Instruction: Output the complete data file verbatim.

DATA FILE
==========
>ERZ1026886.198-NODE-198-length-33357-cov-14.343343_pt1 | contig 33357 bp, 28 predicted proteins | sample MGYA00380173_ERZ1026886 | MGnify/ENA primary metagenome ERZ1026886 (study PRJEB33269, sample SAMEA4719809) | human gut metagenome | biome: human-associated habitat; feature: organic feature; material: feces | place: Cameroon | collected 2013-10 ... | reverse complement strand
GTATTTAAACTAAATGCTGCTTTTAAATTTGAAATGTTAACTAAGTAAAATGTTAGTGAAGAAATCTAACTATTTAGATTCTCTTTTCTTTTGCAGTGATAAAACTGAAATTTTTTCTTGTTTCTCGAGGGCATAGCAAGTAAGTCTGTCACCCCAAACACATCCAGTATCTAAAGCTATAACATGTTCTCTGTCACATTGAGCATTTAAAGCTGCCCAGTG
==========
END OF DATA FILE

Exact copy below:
>ERZ1026886.198-NODE-198-length-33357-cov-14.343343_pt1 | contig 33357 bp, 28 predicted proteins | sample MGYA00380173_ERZ1026886 | MGnify/ENA primary metagenome ERZ1026886 (study PRJEB33269, sample SAMEA4719809) | human gut metagenome | biome: human-associated habitat; feature: organic feature; material: feces | place: Cameroon | collected 2013-10 ... | reverse complement strand
GTATTTAAACTAAATGCTGCTTTTAAATTTGAAATGTTAACTAAGTAAAATGTTAGTGAAGAAATCTAACTATTTAGATTCTCTTTTCTTTTGCAGTGATAAAACTGAAATTTTTTCTTGTTTCTCGAGGGCATAGCAAGTAAGTCTGTCACCCCAAACACATCCAGTATCTAAAGCTATAACATGTTCTCTGTCACATTGAGCATTTAAAGCTGCCCAGTG